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ZFIN ID: ZDB-PUB-140604-8
Sex hormone-binding globulin characterization and gonadal gene expression during sex differentiation in the rainbow trout, Oncorhynchus mykiss
Marivin, E., Yano, A., Guérin, A., Nguyen, T.V., Fostier, A., Bobe, J., Guiguen, Y.
Date: 2014
Source: Molecular reproduction and development   81(8): 757-65 (Journal)
Registered Authors: Bobe, Julien
Keywords: none
MeSH Terms:
  • Animals
  • DNA Primers/genetics
  • Female
  • Gene Expression Regulation, Developmental/physiology*
  • Gonadal Steroid Hormones/metabolism
  • Gonads/metabolism*
  • In Situ Hybridization
  • Male
  • Oncorhynchus mykiss/physiology*
  • Polymerase Chain Reaction
  • Sex Differentiation/physiology*
  • Sex Hormone-Binding Globulin/genetics*
  • Sex Hormone-Binding Globulin/metabolism*
PubMed: 24889418 Full text @ Mol. Reprod. Dev.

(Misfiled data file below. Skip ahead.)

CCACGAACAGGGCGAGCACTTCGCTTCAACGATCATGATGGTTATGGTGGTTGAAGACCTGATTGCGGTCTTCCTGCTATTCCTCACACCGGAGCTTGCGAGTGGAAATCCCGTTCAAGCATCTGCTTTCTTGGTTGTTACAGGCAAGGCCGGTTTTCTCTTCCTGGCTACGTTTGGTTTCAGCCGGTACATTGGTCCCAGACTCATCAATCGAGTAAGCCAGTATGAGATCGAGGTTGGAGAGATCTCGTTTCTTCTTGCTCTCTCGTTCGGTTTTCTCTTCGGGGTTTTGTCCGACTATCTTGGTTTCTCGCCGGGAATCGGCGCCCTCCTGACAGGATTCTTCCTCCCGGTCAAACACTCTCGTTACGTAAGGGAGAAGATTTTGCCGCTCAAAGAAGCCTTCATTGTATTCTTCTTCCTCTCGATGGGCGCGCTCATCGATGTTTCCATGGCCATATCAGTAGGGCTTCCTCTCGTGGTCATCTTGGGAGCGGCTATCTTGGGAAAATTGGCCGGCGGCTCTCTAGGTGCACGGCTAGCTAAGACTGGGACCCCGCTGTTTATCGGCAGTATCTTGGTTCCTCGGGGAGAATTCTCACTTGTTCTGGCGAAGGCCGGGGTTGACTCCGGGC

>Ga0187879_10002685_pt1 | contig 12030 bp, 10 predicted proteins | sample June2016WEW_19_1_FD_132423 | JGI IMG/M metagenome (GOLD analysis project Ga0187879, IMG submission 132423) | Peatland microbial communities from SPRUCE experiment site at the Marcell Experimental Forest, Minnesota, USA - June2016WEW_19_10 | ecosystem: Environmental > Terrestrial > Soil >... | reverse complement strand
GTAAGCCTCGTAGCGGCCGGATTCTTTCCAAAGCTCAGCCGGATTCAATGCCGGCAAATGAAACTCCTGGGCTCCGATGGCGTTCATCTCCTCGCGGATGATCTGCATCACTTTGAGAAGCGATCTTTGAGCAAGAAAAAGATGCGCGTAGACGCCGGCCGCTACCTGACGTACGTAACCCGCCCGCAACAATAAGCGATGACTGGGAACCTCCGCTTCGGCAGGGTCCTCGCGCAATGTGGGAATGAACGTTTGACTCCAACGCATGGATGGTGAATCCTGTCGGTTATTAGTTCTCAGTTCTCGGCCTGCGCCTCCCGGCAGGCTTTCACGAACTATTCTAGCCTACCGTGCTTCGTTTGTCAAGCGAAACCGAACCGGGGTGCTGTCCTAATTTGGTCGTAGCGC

Sex hormone-binding globulin (SHBG) binds androgens and estrogens in the blood of many vertebrates, including teleost fish. In mammals, SHBG is synthetized in the liver and secreted into the blood. With the exception of salmonids, in which the gene has been duplicated, shbga also exhibits a hepatic expression in fish, although the recently discovered shbgb gene exhibits a predominantly ovarian expression. The present work aimed at gaining new insight into shbgb gene structure and expression during gonadal sex differentiation, a steroid-sensitive process, and Shbgb protein structure and binding characteristics; specifically, rainbow trout (Oncorhynchus mykiss) shbgb was analyzed. shbgb structure was analyzed in silico while expression was characterized during gonadal sex differentiation using all-male and all-female populations. We observed that shbgb gene and cognate-protein structures are similar to homologs previously described in zebrafish and mammals. The shbgb gene is predominantly expressed in differentiating female gonads, with increased expression around the end of ovarian differentiation. In the ovary, shbgb mRNA was detected in a subset of somatic cells surrounding the ovarian lamellae. Furthermore, Shbgb binds steroids with a higher selectivity than Shbga, exhibiting a higher affinity for estradiol compared to Shbga. In conclusion, Shbgb binding characteristics are clearly different from those of Shbga. Shbgb is expressed in the differentiating ovary during a period when the synthesis and action of testosterone and estradiol must be tightly regulated. This strongly suggests that Shbgb participates in the regulation of steroid metabolism and/or mediation that is needed during early gonadal development in rainbow trout.